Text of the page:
A LOCAL yachting instructor says he will be “forever grateful” to a team of life-saving charity volunteers for rescuing him and four of his students following a night-time exercise near Kilcreggan.

HM Coastguard requested the launch of the RNLI Helensburgh lifeboat on Thursday evening, March 25 to go to the assistance of a 43ft motor vessel near the village.

The boat had reported a line around its propellers and was drifting towards the shore before the RNLI team arrived on the scene.

The five crew onboard had managed to drop an anchor which was holding, and as the weather was deteriorating the RNLI lifeboat crew towed the boat to the safety of Rhu Marina where it was berthed with the help of the onshore local Coastguard Rescue team.

The You & Sea training boat, Millbrook, with four yachtmaster students and Euan Carruthers, director and chief instructor, on board, was returning to base at Rhu Marina from a night navigation exercise at Carrick Castle when she picked up a line around both props just off Kilcreggan.

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Euan said: “I will be forever grateful for the swift assistance and seamanship of RNLI Helensburgh, Helensburgh Coastguard Rescue team and the support of the Belfast Coastguard.

“We were about 0.3 nautical miles off Kilcreggan in about 30 metres of water when we picked up the line and we were getting blown towards the shore.

Helensburgh Advertiser: Euan CarruthersEuan Carruthers

“The four yachtmaster students were first class, remaining calm and controlled, quickly getting the situation under control which prevented us from ending up on the rocks.”

The You & Sea programme, described as the ‘west of Scotland’s premier marine training centre’, based at Rhu Marina, offers a range of yachting courses and qualifications, and the Millbrook motor cruiser is the flagship of its fleet.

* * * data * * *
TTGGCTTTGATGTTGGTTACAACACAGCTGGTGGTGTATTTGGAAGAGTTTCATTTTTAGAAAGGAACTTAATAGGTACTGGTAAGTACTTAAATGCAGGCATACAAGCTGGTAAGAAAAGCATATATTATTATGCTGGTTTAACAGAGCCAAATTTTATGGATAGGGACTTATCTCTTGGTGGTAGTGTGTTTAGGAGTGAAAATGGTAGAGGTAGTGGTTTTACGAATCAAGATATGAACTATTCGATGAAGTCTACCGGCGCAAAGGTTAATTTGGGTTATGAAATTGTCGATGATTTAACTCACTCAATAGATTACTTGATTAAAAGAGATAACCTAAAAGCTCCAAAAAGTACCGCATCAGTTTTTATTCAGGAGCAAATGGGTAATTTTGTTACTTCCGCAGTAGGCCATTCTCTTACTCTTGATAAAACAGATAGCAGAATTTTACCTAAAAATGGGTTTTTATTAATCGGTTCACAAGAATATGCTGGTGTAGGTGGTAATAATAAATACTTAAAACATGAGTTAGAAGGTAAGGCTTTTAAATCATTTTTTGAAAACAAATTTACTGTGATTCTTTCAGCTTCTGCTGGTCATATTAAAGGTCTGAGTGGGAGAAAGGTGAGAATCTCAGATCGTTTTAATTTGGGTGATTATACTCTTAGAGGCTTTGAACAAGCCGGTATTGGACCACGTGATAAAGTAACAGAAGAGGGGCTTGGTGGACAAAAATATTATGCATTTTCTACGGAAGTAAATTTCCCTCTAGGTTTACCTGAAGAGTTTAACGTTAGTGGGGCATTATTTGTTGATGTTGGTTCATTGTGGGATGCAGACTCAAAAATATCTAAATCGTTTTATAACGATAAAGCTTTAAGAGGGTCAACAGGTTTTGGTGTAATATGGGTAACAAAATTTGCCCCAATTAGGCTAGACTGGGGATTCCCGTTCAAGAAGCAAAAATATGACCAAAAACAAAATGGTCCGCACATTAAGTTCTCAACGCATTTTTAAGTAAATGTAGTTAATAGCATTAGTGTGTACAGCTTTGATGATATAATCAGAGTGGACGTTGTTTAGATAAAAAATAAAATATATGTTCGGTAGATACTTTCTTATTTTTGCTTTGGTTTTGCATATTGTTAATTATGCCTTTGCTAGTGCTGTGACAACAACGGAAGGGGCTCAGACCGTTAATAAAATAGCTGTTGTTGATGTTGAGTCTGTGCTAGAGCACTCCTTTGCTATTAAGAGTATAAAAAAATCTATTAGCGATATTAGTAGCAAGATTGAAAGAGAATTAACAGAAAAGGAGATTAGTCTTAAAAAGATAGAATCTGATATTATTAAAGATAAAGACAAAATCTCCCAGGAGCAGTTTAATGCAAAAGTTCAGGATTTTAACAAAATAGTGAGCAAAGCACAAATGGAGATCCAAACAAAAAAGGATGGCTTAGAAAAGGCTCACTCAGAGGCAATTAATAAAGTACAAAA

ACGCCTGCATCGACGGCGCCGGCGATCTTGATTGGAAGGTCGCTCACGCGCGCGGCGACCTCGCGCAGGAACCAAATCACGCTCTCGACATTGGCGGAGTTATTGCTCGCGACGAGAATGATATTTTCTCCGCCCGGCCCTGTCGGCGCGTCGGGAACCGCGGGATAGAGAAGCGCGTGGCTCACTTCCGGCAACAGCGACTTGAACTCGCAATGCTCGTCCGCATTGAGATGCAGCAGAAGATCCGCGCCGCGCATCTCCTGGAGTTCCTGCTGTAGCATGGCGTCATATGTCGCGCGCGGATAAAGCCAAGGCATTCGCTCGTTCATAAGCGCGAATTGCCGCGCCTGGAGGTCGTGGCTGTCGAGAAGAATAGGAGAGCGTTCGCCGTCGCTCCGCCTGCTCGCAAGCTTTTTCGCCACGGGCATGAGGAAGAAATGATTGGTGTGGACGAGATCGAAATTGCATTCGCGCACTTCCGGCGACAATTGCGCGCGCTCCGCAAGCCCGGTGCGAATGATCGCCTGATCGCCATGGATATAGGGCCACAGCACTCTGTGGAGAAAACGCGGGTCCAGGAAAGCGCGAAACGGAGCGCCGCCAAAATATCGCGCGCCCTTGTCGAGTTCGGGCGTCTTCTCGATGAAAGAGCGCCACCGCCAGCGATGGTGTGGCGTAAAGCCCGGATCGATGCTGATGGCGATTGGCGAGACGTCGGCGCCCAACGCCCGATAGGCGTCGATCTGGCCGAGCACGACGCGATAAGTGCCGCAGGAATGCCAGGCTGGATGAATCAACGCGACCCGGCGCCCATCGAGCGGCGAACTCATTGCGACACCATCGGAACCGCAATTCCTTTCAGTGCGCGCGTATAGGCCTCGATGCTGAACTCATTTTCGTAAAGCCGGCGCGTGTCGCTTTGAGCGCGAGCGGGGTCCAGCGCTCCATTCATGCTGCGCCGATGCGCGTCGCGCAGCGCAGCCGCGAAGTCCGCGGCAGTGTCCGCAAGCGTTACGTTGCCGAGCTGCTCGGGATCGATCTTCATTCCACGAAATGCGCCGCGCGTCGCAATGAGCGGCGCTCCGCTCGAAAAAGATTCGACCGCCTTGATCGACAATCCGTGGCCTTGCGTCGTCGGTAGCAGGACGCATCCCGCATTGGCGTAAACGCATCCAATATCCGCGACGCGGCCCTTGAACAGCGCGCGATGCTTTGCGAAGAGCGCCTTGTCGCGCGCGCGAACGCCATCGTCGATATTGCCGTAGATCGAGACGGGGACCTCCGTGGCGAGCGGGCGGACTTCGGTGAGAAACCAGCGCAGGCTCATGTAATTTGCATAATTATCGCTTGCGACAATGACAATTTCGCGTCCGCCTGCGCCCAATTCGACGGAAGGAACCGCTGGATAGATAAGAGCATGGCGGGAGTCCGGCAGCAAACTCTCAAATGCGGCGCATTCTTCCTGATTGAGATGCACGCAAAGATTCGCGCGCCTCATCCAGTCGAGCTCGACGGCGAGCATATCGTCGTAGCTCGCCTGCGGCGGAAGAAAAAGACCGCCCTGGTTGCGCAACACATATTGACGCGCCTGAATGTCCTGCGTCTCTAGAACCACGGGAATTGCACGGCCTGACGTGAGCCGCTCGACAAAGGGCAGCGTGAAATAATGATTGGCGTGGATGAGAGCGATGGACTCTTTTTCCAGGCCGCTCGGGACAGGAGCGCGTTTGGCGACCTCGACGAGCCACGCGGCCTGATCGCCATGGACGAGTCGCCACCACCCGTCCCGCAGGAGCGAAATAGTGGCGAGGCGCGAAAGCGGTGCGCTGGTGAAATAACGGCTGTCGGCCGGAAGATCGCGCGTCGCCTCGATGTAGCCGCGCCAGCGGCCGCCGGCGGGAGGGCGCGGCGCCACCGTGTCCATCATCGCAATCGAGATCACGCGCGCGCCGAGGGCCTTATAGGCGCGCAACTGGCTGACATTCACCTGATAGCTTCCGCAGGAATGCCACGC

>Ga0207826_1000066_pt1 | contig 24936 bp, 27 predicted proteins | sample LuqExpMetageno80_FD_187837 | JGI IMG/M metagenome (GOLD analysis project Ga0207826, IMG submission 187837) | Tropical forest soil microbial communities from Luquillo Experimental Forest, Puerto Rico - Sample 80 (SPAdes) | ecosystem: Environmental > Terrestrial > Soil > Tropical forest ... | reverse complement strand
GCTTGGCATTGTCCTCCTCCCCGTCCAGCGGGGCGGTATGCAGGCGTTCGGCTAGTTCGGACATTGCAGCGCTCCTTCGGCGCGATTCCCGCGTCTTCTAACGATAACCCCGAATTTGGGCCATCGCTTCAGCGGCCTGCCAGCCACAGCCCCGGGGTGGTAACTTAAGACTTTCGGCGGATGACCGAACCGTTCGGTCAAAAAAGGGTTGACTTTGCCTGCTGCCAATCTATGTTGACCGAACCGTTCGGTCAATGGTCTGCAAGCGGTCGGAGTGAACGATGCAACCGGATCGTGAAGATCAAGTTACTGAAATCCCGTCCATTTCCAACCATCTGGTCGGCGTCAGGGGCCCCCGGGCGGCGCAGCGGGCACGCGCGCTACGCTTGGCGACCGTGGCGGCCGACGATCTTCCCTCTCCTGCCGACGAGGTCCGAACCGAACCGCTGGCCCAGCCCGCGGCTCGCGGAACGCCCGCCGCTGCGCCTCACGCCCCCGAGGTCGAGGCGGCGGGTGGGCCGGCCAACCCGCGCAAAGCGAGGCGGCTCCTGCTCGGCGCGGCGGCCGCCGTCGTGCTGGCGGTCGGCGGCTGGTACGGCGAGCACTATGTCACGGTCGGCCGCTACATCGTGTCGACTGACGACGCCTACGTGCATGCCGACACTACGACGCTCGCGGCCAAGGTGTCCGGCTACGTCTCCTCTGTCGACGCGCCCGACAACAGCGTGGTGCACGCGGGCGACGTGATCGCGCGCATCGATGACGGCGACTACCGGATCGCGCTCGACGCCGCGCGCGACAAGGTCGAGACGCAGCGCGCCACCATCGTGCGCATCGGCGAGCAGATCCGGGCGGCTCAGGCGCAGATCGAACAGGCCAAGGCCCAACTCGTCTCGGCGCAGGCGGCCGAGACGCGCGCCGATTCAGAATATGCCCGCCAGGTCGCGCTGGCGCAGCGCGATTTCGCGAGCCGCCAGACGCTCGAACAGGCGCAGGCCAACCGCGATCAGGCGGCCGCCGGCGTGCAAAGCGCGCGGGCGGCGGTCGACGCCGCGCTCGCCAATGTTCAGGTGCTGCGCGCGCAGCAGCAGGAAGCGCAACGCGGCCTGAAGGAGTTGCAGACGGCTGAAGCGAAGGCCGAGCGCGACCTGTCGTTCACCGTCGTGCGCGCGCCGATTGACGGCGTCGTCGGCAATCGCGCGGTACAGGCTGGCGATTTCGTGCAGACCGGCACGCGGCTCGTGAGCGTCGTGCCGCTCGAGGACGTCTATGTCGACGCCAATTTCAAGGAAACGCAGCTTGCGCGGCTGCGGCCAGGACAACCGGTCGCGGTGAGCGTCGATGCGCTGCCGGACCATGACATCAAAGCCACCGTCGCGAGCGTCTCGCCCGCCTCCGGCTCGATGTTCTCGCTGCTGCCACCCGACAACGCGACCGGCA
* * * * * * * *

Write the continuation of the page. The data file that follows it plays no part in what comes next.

Euan said the incident was a “very good learning experience” for his crew - although he is keen to avoid a repeat situation.

Helensburgh Advertiser: The Millbrook had no lasting damage from the incidentThe Millbrook had no lasting damage from the incident

He told the Advertiser: “We've had many a close encounter before with lines but that was the first time we had picked one up.

“You have absolutely no idea how folk are going to react until it happens.

“What sets a good skipper apart from the rest is the ability to think outside the box when something like that happens and not freak out.

“That was the first major experience I have had like that, so it was a test of my skipping ability as well.

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“You hope this doesn’t happen but when it does you just kick into auto-pilot.”

Euan said he plans to make a donation to the Helensburgh RNLI station as a thank you for their efforts - despite the inevitable ribbing he will be subjected to by branch members.

He said: “I’m very grateful for what they do. I’ve always lived next to an RNLI station but that was the first time I have ever had to call them out.

“I’ve worked with the RNLI for years and trained one or two of the local crew. They have a very tight-knit community in Helensburgh.

“You always know what they’re good at but you always dread the day you actually have to get their assistance.

“They’re never going to let me forget this incident.”

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